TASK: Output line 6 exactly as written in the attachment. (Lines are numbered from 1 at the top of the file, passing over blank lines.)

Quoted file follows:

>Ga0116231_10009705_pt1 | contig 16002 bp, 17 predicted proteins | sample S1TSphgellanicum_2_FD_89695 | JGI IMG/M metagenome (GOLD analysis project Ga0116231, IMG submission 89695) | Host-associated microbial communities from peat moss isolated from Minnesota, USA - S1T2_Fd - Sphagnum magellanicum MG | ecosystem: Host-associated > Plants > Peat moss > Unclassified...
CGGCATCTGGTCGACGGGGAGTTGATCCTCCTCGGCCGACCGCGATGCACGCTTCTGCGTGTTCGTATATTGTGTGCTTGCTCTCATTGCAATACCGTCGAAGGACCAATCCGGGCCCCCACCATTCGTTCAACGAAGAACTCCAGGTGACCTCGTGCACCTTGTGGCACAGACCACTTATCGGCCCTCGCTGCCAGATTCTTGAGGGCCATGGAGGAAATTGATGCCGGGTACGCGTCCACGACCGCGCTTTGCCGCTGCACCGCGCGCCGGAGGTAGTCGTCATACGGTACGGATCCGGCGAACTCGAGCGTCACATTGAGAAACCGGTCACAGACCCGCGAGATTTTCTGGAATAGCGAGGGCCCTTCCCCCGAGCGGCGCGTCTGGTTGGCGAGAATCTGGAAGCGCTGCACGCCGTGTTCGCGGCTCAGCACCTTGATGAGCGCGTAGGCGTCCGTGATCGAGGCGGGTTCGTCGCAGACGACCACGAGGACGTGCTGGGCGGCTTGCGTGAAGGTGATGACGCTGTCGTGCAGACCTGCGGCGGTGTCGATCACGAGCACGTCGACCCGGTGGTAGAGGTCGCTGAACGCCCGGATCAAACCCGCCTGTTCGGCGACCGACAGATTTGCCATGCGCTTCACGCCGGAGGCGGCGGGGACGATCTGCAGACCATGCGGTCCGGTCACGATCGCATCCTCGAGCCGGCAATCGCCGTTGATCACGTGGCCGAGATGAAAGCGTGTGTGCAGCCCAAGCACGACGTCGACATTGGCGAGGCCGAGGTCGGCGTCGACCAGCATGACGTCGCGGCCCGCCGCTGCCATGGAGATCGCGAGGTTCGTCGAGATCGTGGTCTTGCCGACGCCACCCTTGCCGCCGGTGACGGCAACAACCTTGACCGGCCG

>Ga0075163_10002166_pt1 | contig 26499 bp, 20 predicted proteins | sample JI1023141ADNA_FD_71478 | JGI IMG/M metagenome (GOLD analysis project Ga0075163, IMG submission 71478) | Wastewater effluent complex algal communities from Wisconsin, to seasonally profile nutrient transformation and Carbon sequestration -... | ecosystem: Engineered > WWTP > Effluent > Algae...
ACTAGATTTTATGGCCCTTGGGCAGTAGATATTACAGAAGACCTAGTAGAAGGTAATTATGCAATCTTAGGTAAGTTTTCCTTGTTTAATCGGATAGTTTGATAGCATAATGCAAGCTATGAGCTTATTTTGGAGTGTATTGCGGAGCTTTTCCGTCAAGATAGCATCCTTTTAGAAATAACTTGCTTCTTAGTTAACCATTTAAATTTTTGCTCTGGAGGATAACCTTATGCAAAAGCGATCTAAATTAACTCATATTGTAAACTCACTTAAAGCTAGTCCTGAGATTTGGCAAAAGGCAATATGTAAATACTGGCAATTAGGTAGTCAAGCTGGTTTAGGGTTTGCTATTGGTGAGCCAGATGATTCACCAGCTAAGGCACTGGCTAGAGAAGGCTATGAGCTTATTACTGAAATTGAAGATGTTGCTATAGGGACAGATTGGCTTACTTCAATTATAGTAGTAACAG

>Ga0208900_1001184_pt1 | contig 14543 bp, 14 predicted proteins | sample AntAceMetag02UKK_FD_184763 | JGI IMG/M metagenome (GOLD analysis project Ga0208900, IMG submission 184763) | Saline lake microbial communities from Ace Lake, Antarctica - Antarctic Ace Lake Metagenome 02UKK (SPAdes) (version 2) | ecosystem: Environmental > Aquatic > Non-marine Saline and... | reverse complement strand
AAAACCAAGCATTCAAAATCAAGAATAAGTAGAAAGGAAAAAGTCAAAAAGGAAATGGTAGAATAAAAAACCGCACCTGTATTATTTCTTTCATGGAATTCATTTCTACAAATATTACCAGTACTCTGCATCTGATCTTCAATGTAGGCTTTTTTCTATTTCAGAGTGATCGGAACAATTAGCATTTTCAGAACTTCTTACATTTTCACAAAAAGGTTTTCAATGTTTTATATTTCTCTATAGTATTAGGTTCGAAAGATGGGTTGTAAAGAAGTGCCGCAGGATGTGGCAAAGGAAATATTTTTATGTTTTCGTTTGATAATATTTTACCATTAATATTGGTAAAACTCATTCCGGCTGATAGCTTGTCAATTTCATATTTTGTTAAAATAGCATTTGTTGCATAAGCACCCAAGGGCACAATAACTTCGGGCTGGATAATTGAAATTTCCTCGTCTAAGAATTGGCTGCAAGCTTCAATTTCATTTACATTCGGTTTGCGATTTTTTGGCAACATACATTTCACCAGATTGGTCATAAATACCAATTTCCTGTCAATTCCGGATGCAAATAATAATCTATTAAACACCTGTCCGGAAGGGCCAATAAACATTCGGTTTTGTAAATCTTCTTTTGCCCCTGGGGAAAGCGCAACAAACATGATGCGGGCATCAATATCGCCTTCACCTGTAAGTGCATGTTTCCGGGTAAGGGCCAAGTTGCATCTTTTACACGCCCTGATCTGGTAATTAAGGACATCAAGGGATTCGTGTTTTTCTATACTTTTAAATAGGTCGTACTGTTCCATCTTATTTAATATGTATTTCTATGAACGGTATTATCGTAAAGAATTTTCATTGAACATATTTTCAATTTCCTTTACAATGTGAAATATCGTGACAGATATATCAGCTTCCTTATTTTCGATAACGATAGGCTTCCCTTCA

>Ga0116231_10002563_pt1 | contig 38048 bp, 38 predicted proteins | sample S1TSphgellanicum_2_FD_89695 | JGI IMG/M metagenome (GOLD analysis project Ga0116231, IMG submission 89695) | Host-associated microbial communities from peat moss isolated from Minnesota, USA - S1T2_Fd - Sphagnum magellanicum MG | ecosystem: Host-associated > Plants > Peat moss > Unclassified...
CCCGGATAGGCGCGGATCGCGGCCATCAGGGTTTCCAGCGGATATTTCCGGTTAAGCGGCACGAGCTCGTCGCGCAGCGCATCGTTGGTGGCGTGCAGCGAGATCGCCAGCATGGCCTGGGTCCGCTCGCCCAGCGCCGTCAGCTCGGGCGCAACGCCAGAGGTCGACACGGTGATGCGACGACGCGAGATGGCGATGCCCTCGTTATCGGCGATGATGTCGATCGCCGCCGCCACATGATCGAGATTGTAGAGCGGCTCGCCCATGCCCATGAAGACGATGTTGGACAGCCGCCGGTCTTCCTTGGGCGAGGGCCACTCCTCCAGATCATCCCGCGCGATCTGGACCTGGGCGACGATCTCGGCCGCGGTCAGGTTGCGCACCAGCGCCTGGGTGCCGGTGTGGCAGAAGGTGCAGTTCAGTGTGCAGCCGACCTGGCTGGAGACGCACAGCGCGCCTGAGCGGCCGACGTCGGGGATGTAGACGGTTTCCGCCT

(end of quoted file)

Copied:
AAAACCAAGCATTCAAAATCAAGAATAAGTAGAAAGGAAAAAGTCAAAAAGGAAATGGTAGAATAAAAAACCGCACCTGTATTATTTCTTTCATGGAATTCATTTCTACAAATATTACCAGTACTCTGCATCTGATCTTCAATGTAGGCTTTTTTCTATTTCAGAGTGATCGGAACAATTAGCATTTTCAGAACTTCTTACATTTTCACAAAAAGGTTTTCAATGTTTTATATTTCTCTATAGTATTAGGTTCGAAAGATGGGTTGTAAAGAAGTGCCGCAGGATGTGGCAAAGGAAATATTTTTATGTTTTCGTTTGATAATATTTTACCATTAATATTGGTAAAACTCATTCCGGCTGATAGCTTGTCAATTTCATATTTTGTTAAAATAGCATTTGTTGCATAAGCACCCAAGGGCACAATAACTTCGGGCTGGATAATTGAAATTTCCTCGTCTAAGAATTGGCTGCAAGCTTCAATTTCATTTACATTCGGTTTGCGATTTTTTGGCAACATACATTTCACCAGATTGGTCATAAATACCAATTTCCTGTCAATTCCGGATGCAAATAATAATCTATTAAACACCTGTCCGGAAGGGCCAATAAACATTCGGTTTTGTAAATCTTCTTTTGCCCCTGGGGAAAGCGCAACAAACATGATGCGGGCATCAATATCGCCTTCACCTGTAAGTGCATGTTTCCGGGTAAGGGCCAAGTTGCATCTTTTACACGCCCTGATCTGGTAATTAAGGACATCAAGGGATTCGTGTTTTTCTATACTTTTAAATAGGTCGTACTGTTCCATCTTATTTAATATGTATTTCTATGAACGGTATTATCGTAAAGAATTTTCATTGAACATATTTTCAATTTCCTTTACAATGTGAAATATCGTGACAGATATATCAGCTTCCTTATTTTCGATAACGATAGGCTTCCCTTCA